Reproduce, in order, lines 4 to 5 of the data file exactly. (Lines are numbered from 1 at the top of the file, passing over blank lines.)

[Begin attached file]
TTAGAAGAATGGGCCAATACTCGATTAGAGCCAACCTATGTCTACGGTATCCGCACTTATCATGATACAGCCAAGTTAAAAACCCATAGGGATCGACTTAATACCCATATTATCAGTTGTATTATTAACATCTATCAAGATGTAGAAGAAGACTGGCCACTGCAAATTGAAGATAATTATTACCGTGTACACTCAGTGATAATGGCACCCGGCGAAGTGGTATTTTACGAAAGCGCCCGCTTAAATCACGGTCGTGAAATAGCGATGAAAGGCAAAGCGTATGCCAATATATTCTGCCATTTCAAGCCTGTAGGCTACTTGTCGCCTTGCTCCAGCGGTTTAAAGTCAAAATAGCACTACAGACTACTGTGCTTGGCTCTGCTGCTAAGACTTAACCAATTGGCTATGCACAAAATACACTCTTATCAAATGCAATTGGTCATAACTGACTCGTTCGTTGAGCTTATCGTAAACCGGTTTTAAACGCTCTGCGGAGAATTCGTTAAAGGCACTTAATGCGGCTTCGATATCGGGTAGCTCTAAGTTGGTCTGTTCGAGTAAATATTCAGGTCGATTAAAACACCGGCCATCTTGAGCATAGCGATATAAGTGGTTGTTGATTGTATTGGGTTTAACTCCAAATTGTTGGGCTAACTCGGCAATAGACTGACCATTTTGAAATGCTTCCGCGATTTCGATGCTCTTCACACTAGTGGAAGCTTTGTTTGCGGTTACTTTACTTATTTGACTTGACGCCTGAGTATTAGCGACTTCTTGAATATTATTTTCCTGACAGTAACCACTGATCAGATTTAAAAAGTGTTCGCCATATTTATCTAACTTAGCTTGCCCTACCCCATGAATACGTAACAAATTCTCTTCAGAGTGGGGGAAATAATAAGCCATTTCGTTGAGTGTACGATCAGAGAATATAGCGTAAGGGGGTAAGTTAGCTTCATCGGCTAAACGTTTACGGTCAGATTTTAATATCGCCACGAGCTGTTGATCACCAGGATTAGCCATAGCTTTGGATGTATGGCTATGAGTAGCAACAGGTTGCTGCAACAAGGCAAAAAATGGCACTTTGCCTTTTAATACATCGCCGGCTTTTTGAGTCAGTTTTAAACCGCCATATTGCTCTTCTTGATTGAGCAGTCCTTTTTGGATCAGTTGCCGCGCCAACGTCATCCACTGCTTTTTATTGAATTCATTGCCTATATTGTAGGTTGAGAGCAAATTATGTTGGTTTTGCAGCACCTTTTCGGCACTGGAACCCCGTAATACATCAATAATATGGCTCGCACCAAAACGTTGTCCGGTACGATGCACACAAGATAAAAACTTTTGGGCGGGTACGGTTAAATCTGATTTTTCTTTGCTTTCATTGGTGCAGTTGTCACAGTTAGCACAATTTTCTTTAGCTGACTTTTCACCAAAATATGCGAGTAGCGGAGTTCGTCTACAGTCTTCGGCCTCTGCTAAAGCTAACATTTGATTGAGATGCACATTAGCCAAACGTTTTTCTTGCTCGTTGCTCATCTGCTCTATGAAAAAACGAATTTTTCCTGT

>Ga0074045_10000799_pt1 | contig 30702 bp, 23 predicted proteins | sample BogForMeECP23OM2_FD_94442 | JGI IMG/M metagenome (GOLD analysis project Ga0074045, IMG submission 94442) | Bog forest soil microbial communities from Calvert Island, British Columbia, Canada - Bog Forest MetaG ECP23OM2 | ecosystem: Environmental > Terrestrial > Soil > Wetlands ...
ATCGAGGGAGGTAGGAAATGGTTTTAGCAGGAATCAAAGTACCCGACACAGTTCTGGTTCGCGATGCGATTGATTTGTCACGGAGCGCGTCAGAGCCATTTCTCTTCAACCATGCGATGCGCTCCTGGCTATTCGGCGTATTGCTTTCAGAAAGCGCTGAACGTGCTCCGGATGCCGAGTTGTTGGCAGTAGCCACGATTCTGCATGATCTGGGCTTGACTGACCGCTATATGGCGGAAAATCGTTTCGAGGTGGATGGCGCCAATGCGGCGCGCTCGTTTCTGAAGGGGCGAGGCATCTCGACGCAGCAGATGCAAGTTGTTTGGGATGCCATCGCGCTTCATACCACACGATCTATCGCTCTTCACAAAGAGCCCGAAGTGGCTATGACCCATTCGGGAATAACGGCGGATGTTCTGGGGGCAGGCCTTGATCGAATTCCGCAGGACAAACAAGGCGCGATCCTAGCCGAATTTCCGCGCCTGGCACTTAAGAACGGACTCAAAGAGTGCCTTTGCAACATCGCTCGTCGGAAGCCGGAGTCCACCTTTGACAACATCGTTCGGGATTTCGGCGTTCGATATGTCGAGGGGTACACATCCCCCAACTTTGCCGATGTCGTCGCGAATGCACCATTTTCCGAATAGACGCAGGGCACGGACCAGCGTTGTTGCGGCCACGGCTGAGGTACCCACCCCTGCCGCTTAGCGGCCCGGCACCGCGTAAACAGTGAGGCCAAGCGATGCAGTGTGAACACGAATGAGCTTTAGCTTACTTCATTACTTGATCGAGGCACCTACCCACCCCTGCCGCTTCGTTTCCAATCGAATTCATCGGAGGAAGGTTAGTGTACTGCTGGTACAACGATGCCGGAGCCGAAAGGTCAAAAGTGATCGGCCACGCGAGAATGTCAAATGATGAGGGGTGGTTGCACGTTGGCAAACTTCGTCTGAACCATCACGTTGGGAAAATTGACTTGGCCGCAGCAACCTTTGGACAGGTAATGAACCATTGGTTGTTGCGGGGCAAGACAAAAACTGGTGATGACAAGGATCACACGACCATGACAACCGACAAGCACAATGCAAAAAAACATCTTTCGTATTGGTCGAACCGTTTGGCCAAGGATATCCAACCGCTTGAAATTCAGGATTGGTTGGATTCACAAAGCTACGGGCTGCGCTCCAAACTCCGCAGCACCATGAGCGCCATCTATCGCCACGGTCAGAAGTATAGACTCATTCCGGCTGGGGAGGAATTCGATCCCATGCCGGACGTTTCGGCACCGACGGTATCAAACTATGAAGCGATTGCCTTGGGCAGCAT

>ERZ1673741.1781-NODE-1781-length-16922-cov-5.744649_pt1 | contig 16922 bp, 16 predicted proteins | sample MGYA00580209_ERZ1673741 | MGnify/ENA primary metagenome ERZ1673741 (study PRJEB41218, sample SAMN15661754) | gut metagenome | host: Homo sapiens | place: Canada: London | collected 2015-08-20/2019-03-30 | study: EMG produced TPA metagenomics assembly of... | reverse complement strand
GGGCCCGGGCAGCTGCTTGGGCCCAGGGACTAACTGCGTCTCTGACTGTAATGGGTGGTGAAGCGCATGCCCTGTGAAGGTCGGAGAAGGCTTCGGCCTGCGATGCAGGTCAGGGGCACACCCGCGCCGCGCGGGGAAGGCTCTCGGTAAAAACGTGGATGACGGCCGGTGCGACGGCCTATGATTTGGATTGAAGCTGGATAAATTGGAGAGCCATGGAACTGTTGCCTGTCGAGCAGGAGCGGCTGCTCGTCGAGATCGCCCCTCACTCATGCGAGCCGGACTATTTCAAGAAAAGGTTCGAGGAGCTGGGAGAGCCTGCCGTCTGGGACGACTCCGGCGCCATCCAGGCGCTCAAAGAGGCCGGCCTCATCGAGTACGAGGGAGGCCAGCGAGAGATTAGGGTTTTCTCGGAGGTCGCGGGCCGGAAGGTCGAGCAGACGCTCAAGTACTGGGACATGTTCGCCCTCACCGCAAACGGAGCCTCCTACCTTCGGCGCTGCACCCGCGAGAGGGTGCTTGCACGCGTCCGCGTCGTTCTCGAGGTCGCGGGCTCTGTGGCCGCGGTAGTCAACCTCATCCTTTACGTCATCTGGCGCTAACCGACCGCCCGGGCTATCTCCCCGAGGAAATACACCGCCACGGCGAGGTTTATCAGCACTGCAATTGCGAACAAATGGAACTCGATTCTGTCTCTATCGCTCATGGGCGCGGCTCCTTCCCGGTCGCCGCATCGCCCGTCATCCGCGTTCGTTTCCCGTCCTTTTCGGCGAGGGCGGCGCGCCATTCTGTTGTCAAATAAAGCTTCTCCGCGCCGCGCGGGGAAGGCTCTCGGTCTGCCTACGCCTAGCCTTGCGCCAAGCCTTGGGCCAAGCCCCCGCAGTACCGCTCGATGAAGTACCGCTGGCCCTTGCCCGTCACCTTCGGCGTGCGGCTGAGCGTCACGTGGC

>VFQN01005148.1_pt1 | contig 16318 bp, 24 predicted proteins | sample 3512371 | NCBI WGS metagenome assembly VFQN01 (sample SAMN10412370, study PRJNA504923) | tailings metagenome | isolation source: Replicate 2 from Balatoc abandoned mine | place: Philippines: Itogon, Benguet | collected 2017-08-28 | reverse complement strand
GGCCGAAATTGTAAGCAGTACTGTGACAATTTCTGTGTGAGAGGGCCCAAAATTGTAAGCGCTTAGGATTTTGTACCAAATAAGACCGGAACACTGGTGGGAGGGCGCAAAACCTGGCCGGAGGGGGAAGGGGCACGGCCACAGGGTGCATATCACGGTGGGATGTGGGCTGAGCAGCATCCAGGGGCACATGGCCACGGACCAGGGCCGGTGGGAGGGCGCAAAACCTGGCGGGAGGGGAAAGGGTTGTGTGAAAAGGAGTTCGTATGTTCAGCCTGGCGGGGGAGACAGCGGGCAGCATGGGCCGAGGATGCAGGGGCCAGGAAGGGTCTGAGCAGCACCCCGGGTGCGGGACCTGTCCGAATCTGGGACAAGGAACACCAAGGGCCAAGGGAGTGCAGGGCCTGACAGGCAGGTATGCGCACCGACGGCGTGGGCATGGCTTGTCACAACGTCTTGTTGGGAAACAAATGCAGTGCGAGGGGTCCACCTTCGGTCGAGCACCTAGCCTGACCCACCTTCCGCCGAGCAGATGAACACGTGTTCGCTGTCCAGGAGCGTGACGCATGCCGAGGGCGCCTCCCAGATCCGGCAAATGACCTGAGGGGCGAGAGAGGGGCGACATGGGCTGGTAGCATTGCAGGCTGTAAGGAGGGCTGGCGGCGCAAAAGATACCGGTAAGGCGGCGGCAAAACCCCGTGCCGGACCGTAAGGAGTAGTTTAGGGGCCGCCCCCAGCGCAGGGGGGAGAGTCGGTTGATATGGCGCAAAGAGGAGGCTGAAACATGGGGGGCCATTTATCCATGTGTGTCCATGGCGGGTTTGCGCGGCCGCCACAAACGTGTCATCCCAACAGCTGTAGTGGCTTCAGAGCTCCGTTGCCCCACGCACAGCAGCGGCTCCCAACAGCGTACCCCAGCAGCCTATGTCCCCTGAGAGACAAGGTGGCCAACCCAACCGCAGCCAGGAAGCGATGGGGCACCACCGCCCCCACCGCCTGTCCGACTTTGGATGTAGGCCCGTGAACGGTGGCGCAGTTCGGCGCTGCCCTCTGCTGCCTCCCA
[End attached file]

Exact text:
>ERZ1673741.1781-NODE-1781-length-16922-cov-5.744649_pt1 | contig 16922 bp, 16 predicted proteins | sample MGYA00580209_ERZ1673741 | MGnify/ENA primary metagenome ERZ1673741 (study PRJEB41218, sample SAMN15661754) | gut metagenome | host: Homo sapiens | place: Canada: London | collected 2015-08-20/2019-03-30 | study: EMG produced TPA metagenomics assembly of... | reverse complement strand
GGGCCCGGGCAGCTGCTTGGGCCCAGGGACTAACTGCGTCTCTGACTGTAATGGGTGGTGAAGCGCATGCCCTGTGAAGGTCGGAGAAGGCTTCGGCCTGCGATGCAGGTCAGGGGCACACCCGCGCCGCGCGGGGAAGGCTCTCGGTAAAAACGTGGATGACGGCCGGTGCGACGGCCTATGATTTGGATTGAAGCTGGATAAATTGGAGAGCCATGGAACTGTTGCCTGTCGAGCAGGAGCGGCTGCTCGTCGAGATCGCCCCTCACTCATGCGAGCCGGACTATTTCAAGAAAAGGTTCGAGGAGCTGGGAGAGCCTGCCGTCTGGGACGACTCCGGCGCCATCCAGGCGCTCAAAGAGGCCGGCCTCATCGAGTACGAGGGAGGCCAGCGAGAGATTAGGGTTTTCTCGGAGGTCGCGGGCCGGAAGGTCGAGCAGACGCTCAAGTACTGGGACATGTTCGCCCTCACCGCAAACGGAGCCTCCTACCTTCGGCGCTGCACCCGCGAGAGGGTGCTTGCACGCGTCCGCGTCGTTCTCGAGGTCGCGGGCTCTGTGGCCGCGGTAGTCAACCTCATCCTTTACGTCATCTGGCGCTAACCGACCGCCCGGGCTATCTCCCCGAGGAAATACACCGCCACGGCGAGGTTTATCAGCACTGCAATTGCGAACAAATGGAACTCGATTCTGTCTCTATCGCTCATGGGCGCGGCTCCTTCCCGGTCGCCGCATCGCCCGTCATCCGCGTTCGTTTCCCGTCCTTTTCGGCGAGGGCGGCGCGCCATTCTGTTGTCAAATAAAGCTTCTCCGCGCCGCGCGGGGAAGGCTCTCGGTCTGCCTACGCCTAGCCTTGCGCCAAGCCTTGGGCCAAGCCCCCGCAGTACCGCTCGATGAAGTACCGCTGGCCCTTGCCCGTCACCTTCGGCGTGCGGCTGAGCGTCACGTGGC